June 4 (Reuters) - Two attorneys with the defunct law firm
Jenkens & Gilchrist convicted last year of criminal tax evasion
won the right to a new trial on Monday after a judge held that
the verdict had been tainted by a juror who lied during jury
U.S. District Judge William Pauley in Manhattan ordered new
trials for former Jenkens partners Paul Daugerdas and Donna
Guerin, as well as Denis Field, the former chief executive of
accounting firm BDO Seidman.
However, he upheld the conviction of a fourth defendant,
former Deutsche Bank broker David Parse, finding that his
lawyers suspected the juror, Catherine Conrad, was not who she
represented herself to be during jury selection but failed to
bring the matter to the court's attention.
"Because 'justice must satisfy the appearance of justice,'
courts need to ensure that tainted jury verdicts -- even those
reached after long and costly trials -- do not stand," Pauley
wrote. "But justice also demands that a defendant having reason
to suspect juror misconduct not remain silent in order to secure
a risk-free trial."
Pauley said her lies were "breathtaking" and included not
disclosing the fact that she had been a lawyer and was subject
to disciplinary proceedings.
Chris Gair, a lawyer for Daugerdas at Jenner & Block, said
he was "absolutely" pleased by the decision.
A spokeswoman for the U.S. Attorney's Office in Manhattan
declined comment. A lawyer for Conrad, Bobbi Sternheim, did not
return a call seeking comment.
Daugerdas, once the head of Jenkens & Gilchrist's Chicago
office, was convicted in May 2011 on 23 criminal counts of tax
evasion and conspiracy, following a trial focused on his role in
masterminding a $130 million tax shelter scheme.
The tax shelter investigation helped bring down Jenkens &
Gilchrist, which dissolved in 2007 after agreeing to pay a $76
million penalty to the Internal Revenue Service.
In a 64-page opinion, Pauley said Conrad made a "calculated,
criminal decision to get on the jury that convicted Daugerdas,
Guerin, Field and Parse. Pauley said he would have dismissed her
had she revealed her suspension from the bar and criminal
convictions for shoplifting, among other things. He called
Conrad a "pathological liar and utterly untrustworthy."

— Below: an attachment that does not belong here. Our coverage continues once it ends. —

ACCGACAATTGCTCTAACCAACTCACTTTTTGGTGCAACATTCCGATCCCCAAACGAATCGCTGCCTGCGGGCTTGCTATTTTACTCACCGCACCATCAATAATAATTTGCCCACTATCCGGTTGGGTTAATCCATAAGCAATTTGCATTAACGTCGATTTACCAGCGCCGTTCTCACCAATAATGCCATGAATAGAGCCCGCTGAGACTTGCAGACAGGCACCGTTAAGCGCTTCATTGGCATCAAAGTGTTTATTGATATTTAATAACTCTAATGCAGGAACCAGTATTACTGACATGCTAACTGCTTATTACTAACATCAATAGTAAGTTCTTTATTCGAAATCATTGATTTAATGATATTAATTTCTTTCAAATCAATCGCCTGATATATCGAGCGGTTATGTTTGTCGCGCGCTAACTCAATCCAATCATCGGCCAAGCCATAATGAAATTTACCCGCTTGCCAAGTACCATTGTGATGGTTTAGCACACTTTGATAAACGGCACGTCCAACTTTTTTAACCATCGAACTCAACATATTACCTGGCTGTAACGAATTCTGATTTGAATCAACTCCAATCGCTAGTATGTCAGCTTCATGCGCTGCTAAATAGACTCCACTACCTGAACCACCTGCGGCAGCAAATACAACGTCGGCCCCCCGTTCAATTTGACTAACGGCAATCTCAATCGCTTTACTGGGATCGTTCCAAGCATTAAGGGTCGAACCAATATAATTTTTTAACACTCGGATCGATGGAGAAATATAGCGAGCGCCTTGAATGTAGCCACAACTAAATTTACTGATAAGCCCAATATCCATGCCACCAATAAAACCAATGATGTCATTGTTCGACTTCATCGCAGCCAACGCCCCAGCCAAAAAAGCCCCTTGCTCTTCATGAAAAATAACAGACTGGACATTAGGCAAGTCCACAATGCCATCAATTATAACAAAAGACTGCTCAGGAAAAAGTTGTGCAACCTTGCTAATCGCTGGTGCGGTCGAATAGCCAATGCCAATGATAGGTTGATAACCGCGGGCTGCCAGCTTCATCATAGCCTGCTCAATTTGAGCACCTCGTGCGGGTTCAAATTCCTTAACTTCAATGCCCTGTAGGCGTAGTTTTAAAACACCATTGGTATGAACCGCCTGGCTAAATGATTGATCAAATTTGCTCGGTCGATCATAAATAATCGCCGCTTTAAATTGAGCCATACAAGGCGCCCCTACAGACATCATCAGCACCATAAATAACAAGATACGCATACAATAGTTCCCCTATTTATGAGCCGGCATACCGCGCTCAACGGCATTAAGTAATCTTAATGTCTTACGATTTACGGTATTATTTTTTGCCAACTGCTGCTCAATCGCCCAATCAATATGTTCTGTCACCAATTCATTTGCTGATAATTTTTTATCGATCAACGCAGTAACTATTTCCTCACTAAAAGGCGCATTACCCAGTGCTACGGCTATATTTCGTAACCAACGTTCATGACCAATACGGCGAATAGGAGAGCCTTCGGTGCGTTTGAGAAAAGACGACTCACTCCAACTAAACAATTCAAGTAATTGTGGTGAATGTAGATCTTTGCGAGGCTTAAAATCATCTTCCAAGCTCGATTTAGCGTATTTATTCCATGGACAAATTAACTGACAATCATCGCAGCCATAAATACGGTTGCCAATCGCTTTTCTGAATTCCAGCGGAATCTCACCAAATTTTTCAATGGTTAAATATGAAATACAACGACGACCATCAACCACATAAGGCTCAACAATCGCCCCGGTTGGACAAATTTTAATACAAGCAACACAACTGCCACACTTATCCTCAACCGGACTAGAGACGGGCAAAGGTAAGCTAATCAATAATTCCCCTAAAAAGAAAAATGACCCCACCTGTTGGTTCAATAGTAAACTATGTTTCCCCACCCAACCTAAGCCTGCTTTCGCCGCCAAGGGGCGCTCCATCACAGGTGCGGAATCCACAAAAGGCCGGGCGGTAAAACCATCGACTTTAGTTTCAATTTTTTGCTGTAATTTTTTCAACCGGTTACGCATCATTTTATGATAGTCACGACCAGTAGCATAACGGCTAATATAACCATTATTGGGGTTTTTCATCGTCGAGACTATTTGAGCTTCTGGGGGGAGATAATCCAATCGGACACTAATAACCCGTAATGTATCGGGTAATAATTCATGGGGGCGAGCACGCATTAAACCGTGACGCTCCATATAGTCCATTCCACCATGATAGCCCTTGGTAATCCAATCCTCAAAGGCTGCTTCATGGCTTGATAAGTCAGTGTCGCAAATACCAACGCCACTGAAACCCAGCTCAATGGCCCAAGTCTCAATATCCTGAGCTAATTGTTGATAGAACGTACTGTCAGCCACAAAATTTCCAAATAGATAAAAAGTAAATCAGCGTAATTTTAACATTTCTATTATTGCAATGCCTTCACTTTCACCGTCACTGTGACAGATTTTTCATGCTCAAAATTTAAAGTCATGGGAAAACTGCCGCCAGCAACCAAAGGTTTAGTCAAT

During a February hearing, Conrad called attorneys "crooks,"
a statement that Pauley said could "only be understood as
reflecting a pre-existing bias against lawyers."
The comment was a direct statement of bias against Daugerdas
and the other defendants, Pauley said.
The judge suggested that Conrad's views on lawyers were
connected to her own career as an attorney. In 2007, the New
York Appellate Division, First Department, suspended Conrad
after she failed to cooperate with an investigation into
complaints alleging professional misconduct. The Appellate
Division modified the suspension in December 2010, after Conrad
acknowledged an alcohol problem.
In declining to grant a new trial to Parse, Pauley said that
before jury questioning began Parse's lawyers knew that Conrad
had been suspended from practice. They did not bring that and
other facts about Conrad to the court's attention, Pauley said.
"Through this unfortunate concentration of events, Parse's
attorneys permitted Conrad's egregious conduct to infect the
largest tax fraud prosecution in U.S. history," Pauley wrote.
The Justice Department had not indicated whether it would
pursue a new trial against Daugerdas, Gair said.
Mark Detert, a lawyer for Guerin at Stetler, Duffy & Rotert,
said he still needed to review the decision, but "certainly the
result is something I'm very pleased with."
Susan Brune, a lawyer for Parse at Brune & Richard, declined
comment. A lawyer for Field did not respond to requests for
The case is USA v. Paul Daugerdas et al, U.S. District Court
for the Southern District of New York, No. 09-581.
For the prosecution: Nanette Davis, Stanley Okula, Jr, Jason
Hernandez and Rachel Kovner of the U.S. Attorney's Office.
For the prosecution: Assistant U.S. Attorneys Jason
Hernandez, Stanley Okula and Nanette Davis.
For Conrad: Bobbi Sternheim.
For Daugerdas: Chris Gair, Jenner & Block.
For Guerin: Mark Rotert, Stetler, Duffy & Rotert.
For Field: Alexandra Shapiro of Macht, Shapiro & Isserles
and Caroline Rule of Kostelanetz & Fink.
For Parse: Susan Brune, Theresa Trzaskoma and Laura
Edelstein of Brune & Richard.
(Reporting By Nate Raymond)
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